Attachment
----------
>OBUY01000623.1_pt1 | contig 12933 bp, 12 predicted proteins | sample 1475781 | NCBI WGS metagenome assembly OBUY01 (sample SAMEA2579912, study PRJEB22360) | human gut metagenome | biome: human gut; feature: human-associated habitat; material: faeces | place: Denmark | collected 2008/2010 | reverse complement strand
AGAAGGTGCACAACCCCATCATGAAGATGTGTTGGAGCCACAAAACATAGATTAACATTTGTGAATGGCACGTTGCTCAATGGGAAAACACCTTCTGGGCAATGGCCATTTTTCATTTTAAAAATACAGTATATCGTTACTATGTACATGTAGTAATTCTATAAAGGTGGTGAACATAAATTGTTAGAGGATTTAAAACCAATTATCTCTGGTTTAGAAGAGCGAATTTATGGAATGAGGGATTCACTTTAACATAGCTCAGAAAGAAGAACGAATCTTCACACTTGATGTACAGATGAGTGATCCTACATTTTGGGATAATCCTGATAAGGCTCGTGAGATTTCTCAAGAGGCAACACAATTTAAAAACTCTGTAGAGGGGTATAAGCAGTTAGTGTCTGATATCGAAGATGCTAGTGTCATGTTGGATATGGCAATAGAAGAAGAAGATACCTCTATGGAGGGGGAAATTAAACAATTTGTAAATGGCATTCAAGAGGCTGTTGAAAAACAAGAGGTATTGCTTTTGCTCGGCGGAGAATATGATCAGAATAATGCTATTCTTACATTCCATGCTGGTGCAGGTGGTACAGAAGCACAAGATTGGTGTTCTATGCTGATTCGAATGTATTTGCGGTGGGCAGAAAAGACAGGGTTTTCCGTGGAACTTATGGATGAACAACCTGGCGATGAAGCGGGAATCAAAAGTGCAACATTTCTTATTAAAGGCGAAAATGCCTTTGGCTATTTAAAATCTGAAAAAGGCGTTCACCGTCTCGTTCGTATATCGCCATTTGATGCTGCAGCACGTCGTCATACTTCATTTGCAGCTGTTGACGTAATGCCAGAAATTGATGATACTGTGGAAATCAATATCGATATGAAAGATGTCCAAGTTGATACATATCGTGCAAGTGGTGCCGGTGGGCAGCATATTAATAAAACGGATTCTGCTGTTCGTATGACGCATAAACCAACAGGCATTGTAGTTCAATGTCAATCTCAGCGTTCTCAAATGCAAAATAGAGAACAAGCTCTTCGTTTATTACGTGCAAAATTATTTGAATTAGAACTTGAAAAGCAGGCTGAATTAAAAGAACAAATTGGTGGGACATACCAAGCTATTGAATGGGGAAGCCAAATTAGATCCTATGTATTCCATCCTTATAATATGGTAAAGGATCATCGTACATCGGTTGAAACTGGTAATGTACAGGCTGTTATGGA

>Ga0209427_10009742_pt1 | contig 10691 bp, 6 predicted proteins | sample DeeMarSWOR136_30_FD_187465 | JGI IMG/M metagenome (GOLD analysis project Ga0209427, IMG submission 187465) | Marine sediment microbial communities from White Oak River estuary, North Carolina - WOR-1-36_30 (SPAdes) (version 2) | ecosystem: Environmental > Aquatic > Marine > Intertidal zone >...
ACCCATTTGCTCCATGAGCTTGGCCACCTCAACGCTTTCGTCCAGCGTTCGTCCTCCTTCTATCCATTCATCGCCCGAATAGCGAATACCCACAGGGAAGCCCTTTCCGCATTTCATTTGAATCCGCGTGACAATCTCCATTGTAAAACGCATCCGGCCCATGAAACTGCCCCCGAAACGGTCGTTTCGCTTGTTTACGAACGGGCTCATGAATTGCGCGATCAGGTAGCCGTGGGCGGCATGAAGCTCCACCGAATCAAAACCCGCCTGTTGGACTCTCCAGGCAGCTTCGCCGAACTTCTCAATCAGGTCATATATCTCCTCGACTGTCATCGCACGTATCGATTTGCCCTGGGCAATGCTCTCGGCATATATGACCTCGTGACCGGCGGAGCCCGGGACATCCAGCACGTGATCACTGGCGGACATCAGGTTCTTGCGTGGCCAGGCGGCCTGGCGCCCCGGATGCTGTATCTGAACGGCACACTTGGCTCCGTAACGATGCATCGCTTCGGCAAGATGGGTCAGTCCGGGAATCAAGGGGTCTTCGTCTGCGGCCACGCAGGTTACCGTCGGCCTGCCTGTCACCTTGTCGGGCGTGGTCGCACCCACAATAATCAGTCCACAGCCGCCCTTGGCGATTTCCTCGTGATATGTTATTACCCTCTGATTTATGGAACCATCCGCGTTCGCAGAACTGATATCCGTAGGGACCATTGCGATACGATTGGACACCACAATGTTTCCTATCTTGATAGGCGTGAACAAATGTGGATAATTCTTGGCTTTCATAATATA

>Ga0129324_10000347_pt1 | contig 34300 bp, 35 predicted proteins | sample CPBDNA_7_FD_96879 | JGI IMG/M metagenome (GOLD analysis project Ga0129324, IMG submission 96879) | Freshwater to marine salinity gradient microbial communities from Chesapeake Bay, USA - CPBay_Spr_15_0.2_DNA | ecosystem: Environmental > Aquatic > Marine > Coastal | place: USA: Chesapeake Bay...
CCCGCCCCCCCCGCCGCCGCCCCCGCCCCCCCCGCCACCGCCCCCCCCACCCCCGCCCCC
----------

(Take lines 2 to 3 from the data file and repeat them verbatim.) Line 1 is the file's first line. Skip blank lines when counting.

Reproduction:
AGAAGGTGCACAACCCCATCATGAAGATGTGTTGGAGCCACAAAACATAGATTAACATTTGTGAATGGCACGTTGCTCAATGGGAAAACACCTTCTGGGCAATGGCCATTTTTCATTTTAAAAATACAGTATATCGTTACTATGTACATGTAGTAATTCTATAAAGGTGGTGAACATAAATTGTTAGAGGATTTAAAACCAATTATCTCTGGTTTAGAAGAGCGAATTTATGGAATGAGGGATTCACTTTAACATAGCTCAGAAAGAAGAACGAATCTTCACACTTGATGTACAGATGAGTGATCCTACATTTTGGGATAATCCTGATAAGGCTCGTGAGATTTCTCAAGAGGCAACACAATTTAAAAACTCTGTAGAGGGGTATAAGCAGTTAGTGTCTGATATCGAAGATGCTAGTGTCATGTTGGATATGGCAATAGAAGAAGAAGATACCTCTATGGAGGGGGAAATTAAACAATTTGTAAATGGCATTCAAGAGGCTGTTGAAAAACAAGAGGTATTGCTTTTGCTCGGCGGAGAATATGATCAGAATAATGCTATTCTTACATTCCATGCTGGTGCAGGTGGTACAGAAGCACAAGATTGGTGTTCTATGCTGATTCGAATGTATTTGCGGTGGGCAGAAAAGACAGGGTTTTCCGTGGAACTTATGGATGAACAACCTGGCGATGAAGCGGGAATCAAAAGTGCAACATTTCTTATTAAAGGCGAAAATGCCTTTGGCTATTTAAAATCTGAAAAAGGCGTTCACCGTCTCGTTCGTATATCGCCATTTGATGCTGCAGCACGTCGTCATACTTCATTTGCAGCTGTTGACGTAATGCCAGAAATTGATGATACTGTGGAAATCAATATCGATATGAAAGATGTCCAAGTTGATACATATCGTGCAAGTGGTGCCGGTGGGCAGCATATTAATAAAACGGATTCTGCTGTTCGTATGACGCATAAACCAACAGGCATTGTAGTTCAATGTCAATCTCAGCGTTCTCAAATGCAAAATAGAGAACAAGCTCTTCGTTTATTACGTGCAAAATTATTTGAATTAGAACTTGAAAAGCAGGCTGAATTAAAAGAACAAATTGGTGGGACATACCAAGCTATTGAATGGGGAAGCCAAATTAGATCCTATGTATTCCATCCTTATAATATGGTAAAGGATCATCGTACATCGGTTGAAACTGGTAATGTACAGGCTGTTATGGA

>Ga0209427_10009742_pt1 | contig 10691 bp, 6 predicted proteins | sample DeeMarSWOR136_30_FD_187465 | JGI IMG/M metagenome (GOLD analysis project Ga0209427, IMG submission 187465) | Marine sediment microbial communities from White Oak River estuary, North Carolina - WOR-1-36_30 (SPAdes) (version 2) | ecosystem: Environmental > Aquatic > Marine > Intertidal zone >...